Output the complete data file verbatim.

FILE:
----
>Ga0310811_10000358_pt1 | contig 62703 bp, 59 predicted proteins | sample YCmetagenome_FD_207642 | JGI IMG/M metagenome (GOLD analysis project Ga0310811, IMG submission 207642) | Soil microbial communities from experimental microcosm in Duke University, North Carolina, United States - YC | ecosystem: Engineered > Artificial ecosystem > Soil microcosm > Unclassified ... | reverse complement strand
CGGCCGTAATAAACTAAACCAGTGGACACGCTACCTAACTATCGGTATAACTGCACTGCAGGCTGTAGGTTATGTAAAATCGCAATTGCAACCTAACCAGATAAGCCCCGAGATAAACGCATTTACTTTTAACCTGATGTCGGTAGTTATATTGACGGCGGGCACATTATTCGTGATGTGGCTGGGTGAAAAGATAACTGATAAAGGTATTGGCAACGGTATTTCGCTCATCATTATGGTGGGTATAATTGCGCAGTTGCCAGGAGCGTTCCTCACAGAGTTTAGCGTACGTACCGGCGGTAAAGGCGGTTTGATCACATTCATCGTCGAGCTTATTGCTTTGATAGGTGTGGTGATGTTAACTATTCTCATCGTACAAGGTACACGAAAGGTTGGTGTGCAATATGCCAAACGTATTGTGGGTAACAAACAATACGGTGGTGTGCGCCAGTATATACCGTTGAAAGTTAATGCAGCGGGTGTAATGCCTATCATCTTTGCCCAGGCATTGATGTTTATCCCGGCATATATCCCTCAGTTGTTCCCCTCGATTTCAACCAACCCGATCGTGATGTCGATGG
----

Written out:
>Ga0310811_10000358_pt1 | contig 62703 bp, 59 predicted proteins | sample YCmetagenome_FD_207642 | JGI IMG/M metagenome (GOLD analysis project Ga0310811, IMG submission 207642) | Soil microbial communities from experimental microcosm in Duke University, North Carolina, United States - YC | ecosystem: Engineered > Artificial ecosystem > Soil microcosm > Unclassified ... | reverse complement strand
CGGCCGTAATAAACTAAACCAGTGGACACGCTACCTAACTATCGGTATAACTGCACTGCAGGCTGTAGGTTATGTAAAATCGCAATTGCAACCTAACCAGATAAGCCCCGAGATAAACGCATTTACTTTTAACCTGATGTCGGTAGTTATATTGACGGCGGGCACATTATTCGTGATGTGGCTGGGTGAAAAGATAACTGATAAAGGTATTGGCAACGGTATTTCGCTCATCATTATGGTGGGTATAATTGCGCAGTTGCCAGGAGCGTTCCTCACAGAGTTTAGCGTACGTACCGGCGGTAAAGGCGGTTTGATCACATTCATCGTCGAGCTTATTGCTTTGATAGGTGTGGTGATGTTAACTATTCTCATCGTACAAGGTACACGAAAGGTTGGTGTGCAATATGCCAAACGTATTGTGGGTAACAAACAATACGGTGGTGTGCGCCAGTATATACCGTTGAAAGTTAATGCAGCGGGTGTAATGCCTATCATCTTTGCCCAGGCATTGATGTTTATCCCGGCATATATCCCTCAGTTGTTCCCCTCGATTTCAACCAACCCGATCGTGATGTCGATGG